This post is a really helpful insight into why law firms and their corporate clients often appear to be chasms apart on fees. And it's not just law firms that are under fire. To varying degrees accountancy, consulting engineering, management consultants, patent attorneys and all other business-related professions seem under attack. What's changed? And what's to be done about it?
How is it there is such a disconnect? Larry Bridgesmith draws on the fear-related psychological phenomenon of arousal attribution error. And he uses a powerful metaphor of law firm and corporate legal department relationships hanging in the balance: "230 feet above the chasm and 460 feet from cliff to cliff". (To get the full explanation, I suggest you read the post for yourself.) He concludes law firms "can be predictably irrational in the face of such a crisis".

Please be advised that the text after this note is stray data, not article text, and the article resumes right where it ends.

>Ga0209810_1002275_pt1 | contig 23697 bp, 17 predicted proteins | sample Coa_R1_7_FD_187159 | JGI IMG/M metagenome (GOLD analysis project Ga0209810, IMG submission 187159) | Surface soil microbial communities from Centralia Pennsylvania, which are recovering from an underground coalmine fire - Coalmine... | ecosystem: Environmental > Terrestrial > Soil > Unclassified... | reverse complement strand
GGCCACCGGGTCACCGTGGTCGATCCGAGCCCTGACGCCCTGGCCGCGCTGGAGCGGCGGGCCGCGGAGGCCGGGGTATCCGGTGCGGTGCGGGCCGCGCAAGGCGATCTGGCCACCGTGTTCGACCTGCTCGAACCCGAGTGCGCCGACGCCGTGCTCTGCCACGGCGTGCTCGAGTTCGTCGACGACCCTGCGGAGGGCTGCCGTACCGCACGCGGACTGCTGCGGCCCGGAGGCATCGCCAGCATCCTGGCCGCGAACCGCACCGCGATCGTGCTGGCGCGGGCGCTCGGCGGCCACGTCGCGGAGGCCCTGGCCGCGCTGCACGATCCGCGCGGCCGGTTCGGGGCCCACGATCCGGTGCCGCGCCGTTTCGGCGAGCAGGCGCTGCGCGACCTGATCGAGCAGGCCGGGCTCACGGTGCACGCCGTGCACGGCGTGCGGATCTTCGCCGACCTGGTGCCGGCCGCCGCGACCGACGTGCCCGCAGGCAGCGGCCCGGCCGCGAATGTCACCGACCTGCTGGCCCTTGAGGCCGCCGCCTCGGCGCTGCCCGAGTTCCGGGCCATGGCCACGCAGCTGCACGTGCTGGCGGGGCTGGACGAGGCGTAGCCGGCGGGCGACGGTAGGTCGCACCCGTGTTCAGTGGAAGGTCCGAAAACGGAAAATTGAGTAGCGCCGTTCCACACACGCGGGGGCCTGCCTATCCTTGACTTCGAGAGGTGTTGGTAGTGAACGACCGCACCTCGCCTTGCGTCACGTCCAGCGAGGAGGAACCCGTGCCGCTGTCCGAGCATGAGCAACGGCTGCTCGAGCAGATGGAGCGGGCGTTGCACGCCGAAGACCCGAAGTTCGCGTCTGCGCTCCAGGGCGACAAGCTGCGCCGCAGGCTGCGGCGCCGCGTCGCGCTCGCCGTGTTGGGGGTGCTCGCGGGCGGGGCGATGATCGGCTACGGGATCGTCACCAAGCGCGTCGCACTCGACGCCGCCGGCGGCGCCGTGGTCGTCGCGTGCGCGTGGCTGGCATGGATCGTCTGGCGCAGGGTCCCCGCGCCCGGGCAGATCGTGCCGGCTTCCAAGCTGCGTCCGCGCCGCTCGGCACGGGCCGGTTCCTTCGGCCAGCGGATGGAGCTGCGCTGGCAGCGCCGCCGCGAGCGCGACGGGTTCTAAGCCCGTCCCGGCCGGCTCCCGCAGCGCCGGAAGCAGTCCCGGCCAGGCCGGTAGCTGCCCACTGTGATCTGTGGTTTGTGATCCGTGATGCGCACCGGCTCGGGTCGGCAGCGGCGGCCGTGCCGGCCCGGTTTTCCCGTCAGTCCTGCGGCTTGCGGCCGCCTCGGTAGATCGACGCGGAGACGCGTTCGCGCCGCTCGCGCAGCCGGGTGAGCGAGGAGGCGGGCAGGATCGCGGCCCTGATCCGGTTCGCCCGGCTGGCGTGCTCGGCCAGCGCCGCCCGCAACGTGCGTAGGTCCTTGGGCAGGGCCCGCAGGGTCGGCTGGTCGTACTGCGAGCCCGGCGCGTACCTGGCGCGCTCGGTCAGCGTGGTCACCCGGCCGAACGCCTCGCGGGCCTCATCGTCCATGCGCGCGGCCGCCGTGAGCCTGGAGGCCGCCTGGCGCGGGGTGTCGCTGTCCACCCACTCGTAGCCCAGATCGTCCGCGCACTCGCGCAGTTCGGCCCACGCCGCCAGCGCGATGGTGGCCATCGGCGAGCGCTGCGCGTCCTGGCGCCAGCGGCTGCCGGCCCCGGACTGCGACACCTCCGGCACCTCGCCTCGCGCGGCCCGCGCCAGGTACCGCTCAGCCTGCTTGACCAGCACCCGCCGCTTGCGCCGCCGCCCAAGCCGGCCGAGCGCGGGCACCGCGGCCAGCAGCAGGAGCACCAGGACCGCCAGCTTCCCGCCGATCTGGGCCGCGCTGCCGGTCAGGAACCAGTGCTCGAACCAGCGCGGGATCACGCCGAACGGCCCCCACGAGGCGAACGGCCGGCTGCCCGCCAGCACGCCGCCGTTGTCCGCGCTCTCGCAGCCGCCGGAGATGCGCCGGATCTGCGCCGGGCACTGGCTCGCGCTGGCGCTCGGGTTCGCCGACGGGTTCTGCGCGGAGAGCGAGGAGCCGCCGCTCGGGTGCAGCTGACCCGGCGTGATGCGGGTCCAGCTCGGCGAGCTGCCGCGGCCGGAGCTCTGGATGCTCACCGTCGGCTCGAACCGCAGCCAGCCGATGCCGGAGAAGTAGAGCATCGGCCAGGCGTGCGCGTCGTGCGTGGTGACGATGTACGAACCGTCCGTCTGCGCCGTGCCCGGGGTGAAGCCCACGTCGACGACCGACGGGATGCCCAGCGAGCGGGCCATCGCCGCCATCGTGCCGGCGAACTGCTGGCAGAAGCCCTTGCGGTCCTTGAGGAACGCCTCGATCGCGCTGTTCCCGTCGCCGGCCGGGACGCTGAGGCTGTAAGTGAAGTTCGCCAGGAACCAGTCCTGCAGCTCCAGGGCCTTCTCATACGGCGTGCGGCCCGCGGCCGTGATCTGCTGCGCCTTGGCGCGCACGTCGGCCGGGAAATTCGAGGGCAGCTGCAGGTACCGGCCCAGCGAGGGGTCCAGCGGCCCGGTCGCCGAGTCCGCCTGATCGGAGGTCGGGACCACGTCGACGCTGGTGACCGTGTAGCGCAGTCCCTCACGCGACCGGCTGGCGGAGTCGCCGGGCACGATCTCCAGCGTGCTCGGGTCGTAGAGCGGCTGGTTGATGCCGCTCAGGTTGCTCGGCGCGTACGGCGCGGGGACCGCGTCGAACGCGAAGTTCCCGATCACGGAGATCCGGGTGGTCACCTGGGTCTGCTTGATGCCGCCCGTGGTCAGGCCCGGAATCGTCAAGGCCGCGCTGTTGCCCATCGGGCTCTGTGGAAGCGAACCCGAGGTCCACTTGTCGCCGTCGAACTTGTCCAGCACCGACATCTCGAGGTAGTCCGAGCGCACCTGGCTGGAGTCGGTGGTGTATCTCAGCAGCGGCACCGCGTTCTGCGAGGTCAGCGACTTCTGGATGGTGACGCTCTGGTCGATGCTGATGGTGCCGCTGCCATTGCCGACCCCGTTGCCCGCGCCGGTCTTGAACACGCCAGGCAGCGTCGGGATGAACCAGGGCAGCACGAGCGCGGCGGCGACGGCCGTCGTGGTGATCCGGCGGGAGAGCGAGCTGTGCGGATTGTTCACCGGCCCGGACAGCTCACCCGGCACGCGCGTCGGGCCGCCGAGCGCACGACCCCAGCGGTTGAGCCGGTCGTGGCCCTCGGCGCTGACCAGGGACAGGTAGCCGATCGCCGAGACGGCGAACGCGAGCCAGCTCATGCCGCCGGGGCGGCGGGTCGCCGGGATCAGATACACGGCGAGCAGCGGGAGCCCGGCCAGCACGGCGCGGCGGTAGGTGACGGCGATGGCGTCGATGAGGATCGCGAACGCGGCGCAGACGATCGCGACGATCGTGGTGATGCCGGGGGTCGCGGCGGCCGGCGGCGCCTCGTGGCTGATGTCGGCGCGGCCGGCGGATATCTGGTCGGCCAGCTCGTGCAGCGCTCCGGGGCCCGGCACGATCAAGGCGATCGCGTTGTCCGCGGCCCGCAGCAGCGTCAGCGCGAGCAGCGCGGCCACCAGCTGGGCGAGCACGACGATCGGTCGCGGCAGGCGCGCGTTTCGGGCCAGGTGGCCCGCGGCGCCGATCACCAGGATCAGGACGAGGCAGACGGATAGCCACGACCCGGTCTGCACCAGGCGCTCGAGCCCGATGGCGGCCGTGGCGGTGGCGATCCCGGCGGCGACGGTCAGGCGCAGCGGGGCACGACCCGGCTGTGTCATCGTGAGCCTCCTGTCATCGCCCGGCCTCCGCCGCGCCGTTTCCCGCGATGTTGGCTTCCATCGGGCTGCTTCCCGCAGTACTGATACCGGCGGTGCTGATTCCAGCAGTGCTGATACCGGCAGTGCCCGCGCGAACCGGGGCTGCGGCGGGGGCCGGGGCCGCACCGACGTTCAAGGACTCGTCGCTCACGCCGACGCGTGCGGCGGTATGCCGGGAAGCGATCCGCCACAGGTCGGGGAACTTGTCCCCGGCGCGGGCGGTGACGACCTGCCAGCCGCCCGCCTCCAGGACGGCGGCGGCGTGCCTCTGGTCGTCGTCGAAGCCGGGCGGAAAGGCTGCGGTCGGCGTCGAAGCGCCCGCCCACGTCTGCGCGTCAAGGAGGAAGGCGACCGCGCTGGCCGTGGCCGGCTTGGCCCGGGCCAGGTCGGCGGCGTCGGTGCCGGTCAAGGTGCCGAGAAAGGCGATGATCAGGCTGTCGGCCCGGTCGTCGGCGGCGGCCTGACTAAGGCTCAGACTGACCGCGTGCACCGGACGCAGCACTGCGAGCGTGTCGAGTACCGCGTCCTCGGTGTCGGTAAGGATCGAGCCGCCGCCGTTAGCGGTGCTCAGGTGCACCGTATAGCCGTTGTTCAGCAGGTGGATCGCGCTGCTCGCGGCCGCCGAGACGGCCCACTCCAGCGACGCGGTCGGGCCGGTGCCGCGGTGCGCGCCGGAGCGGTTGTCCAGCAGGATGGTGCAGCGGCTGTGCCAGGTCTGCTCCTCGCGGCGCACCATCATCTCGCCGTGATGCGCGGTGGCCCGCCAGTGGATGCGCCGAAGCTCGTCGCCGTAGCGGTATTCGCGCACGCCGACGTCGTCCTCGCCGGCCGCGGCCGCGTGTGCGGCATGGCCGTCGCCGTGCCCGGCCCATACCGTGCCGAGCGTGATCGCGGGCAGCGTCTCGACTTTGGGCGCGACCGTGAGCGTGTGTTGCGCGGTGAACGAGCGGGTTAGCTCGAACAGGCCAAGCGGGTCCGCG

Beaton agrees there is a (looming) crisis and firms are by and large being "irrational" in their responses to pricing pressures from clients. We base our opinion on hard quantitative research, some of which we have recently published.
Firms, their leaders and practitioners do not sufficiently deeply understand what drives clients' perceptions of value. Consequently all over the world the supply side of legal services is subjecting itself to arousal attribution error. In plain English this means, firms are discounting when it's not necessary.
And this is true for all the professions we study.
At Beaton's Gro Pro Forum in Sydney next week 's presentation will explain what firms are missing and what they can do about it.
Don't miss it. The Forum hashtag is #beatongropro.
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